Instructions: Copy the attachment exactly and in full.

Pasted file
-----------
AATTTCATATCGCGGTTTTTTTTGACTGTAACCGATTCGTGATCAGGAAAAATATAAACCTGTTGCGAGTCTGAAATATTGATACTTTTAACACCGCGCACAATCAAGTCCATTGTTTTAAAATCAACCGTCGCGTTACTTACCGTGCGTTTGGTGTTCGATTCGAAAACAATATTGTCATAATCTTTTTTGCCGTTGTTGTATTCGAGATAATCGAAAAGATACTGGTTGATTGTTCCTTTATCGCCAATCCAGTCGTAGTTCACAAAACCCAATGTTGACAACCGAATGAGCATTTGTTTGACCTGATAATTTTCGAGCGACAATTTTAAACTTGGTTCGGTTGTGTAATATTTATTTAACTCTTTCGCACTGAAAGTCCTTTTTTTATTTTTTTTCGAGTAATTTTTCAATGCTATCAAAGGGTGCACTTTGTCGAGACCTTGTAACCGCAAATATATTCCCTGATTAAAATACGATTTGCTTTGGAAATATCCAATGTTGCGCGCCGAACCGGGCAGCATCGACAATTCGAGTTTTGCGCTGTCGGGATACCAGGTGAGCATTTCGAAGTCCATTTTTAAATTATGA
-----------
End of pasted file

AATTTCATATCGCGGTTTTTTTTGACTGTAACCGATTCGTGATCAGGAAAAATATAAACCTGTTGCGAGTCTGAAATATTGATACTTTTAACACCGCGCACAATCAAGTCCATTGTTTTAAAATCAACCGTCGCGTTACTTACCGTGCGTTTGGTGTTCGATTCGAAAACAATATTGTCATAATCTTTTTTGCCGTTGTTGTATTCGAGATAATCGAAAAGATACTGGTTGATTGTTCCTTTATCGCCAATCCAGTCGTAGTTCACAAAACCCAATGTTGACAACCGAATGAGCATTTGTTTGACCTGATAATTTTCGAGCGACAATTTTAAACTTGGTTCGGTTGTGTAATATTTATTTAACTCTTTCGCACTGAAAGTCCTTTTTTTATTTTTTTTCGAGTAATTTTTCAATGCTATCAAAGGGTGCACTTTGTCGAGACCTTGTAACCGCAAATATATTCCCTGATTAAAATACGATTTGCTTTGGAAATATCCAATGTTGCGCGCCGAACCGGGCAGCATCGACAATTCGAGTTTTGCGCTGTCGGGATACCAGGTGAGCATTTCGAAGTCCATTTTTAAATTATGA